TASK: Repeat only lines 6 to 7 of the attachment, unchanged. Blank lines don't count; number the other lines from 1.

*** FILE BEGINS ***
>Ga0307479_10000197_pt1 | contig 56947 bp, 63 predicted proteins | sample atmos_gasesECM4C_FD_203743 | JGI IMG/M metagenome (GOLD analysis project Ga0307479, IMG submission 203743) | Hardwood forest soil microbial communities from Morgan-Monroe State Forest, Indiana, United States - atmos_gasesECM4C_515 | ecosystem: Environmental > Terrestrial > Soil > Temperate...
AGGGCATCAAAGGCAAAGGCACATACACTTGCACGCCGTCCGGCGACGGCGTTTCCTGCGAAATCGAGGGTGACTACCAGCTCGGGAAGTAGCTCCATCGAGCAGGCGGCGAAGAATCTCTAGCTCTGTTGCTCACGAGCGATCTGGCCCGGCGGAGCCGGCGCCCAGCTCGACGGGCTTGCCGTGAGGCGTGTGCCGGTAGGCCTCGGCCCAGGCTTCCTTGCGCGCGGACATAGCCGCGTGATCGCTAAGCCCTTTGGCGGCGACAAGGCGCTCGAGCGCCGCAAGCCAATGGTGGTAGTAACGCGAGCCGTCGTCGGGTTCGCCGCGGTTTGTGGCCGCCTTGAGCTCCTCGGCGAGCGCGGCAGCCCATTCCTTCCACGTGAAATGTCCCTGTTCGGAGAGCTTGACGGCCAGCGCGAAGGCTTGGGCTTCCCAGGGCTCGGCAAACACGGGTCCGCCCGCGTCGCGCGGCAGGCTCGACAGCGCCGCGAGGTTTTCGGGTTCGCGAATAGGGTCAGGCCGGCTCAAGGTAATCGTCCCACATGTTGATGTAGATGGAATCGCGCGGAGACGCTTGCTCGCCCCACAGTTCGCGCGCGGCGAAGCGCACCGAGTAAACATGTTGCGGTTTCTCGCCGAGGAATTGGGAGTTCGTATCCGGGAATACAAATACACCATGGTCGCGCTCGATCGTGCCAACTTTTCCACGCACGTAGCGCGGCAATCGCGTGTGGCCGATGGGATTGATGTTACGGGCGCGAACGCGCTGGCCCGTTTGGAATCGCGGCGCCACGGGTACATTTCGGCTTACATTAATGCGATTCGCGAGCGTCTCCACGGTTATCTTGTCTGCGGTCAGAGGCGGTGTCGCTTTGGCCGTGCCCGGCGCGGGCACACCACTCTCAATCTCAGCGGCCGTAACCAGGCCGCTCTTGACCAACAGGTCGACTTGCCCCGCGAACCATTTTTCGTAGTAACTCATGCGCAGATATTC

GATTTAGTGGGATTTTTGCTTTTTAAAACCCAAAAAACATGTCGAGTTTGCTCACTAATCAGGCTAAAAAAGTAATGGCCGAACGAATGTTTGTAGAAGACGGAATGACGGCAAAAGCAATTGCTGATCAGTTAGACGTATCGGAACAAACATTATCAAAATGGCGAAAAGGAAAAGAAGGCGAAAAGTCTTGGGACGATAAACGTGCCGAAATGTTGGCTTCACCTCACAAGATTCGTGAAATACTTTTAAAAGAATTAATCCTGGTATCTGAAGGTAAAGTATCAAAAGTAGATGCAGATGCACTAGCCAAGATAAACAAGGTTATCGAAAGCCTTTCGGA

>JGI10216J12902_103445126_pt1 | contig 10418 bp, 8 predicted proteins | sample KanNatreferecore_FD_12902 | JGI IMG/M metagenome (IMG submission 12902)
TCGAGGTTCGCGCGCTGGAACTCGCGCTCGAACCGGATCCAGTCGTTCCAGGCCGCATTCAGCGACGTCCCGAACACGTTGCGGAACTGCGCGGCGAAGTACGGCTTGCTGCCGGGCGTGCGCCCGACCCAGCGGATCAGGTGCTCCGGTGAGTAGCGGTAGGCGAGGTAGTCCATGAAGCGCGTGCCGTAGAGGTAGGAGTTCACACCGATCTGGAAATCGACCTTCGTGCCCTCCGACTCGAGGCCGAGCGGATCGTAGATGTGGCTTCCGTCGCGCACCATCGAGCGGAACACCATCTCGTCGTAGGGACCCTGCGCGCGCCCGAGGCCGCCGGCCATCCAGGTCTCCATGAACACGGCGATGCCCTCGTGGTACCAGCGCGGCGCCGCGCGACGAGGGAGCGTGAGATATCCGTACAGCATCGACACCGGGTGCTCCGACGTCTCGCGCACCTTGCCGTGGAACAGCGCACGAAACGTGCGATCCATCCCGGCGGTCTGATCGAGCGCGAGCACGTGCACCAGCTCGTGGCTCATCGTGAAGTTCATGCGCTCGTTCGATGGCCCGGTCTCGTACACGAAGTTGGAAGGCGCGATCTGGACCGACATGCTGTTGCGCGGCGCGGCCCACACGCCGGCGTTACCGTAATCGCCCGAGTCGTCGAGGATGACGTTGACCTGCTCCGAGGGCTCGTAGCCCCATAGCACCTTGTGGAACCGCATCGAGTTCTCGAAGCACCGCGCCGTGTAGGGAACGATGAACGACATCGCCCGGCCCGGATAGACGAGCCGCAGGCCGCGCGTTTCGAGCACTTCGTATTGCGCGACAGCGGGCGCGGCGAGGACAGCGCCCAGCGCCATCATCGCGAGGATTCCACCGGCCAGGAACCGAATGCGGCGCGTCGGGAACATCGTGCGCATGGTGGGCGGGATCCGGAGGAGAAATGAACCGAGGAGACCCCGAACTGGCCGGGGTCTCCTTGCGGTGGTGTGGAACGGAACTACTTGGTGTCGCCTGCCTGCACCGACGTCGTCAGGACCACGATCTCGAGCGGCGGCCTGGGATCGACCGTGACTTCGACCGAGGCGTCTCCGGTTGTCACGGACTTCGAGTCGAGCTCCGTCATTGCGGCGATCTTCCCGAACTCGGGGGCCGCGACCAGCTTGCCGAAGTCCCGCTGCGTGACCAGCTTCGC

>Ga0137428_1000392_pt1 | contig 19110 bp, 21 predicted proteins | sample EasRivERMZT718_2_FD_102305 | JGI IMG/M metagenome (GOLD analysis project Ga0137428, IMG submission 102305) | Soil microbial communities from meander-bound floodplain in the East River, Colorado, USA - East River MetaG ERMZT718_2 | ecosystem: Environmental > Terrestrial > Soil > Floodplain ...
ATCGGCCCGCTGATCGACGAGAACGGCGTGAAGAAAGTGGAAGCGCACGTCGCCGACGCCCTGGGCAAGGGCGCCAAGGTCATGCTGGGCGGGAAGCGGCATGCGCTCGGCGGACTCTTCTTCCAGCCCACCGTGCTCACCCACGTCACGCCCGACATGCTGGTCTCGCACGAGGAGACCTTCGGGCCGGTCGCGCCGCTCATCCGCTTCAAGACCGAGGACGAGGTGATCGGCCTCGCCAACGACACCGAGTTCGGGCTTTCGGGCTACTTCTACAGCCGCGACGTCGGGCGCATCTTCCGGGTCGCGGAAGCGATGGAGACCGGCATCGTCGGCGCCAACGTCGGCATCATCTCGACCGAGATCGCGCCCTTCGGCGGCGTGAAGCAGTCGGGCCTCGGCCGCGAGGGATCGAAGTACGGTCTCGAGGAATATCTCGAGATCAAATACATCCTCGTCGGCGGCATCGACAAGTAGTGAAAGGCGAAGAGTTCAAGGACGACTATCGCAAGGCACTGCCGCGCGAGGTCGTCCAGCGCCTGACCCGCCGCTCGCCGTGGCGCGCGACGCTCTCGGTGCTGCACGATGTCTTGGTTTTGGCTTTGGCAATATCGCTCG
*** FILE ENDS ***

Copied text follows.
>Ga0137428_1000392_pt1 | contig 19110 bp, 21 predicted proteins | sample EasRivERMZT718_2_FD_102305 | JGI IMG/M metagenome (GOLD analysis project Ga0137428, IMG submission 102305) | Soil microbial communities from meander-bound floodplain in the East River, Colorado, USA - East River MetaG ERMZT718_2 | ecosystem: Environmental > Terrestrial > Soil > Floodplain ...
ATCGGCCCGCTGATCGACGAGAACGGCGTGAAGAAAGTGGAAGCGCACGTCGCCGACGCCCTGGGCAAGGGCGCCAAGGTCATGCTGGGCGGGAAGCGGCATGCGCTCGGCGGACTCTTCTTCCAGCCCACCGTGCTCACCCACGTCACGCCCGACATGCTGGTCTCGCACGAGGAGACCTTCGGGCCGGTCGCGCCGCTCATCCGCTTCAAGACCGAGGACGAGGTGATCGGCCTCGCCAACGACACCGAGTTCGGGCTTTCGGGCTACTTCTACAGCCGCGACGTCGGGCGCATCTTCCGGGTCGCGGAAGCGATGGAGACCGGCATCGTCGGCGCCAACGTCGGCATCATCTCGACCGAGATCGCGCCCTTCGGCGGCGTGAAGCAGTCGGGCCTCGGCCGCGAGGGATCGAAGTACGGTCTCGAGGAATATCTCGAGATCAAATACATCCTCGTCGGCGGCATCGACAAGTAGTGAAAGGCGAAGAGTTCAAGGACGACTATCGCAAGGCACTGCCGCGCGAGGTCGTCCAGCGCCTGACCCGCCGCTCGCCGTGGCGCGCGACGCTCTCGGTGCTGCACGATGTCTTGGTTTTGGCTTTGGCAATATCGCTCG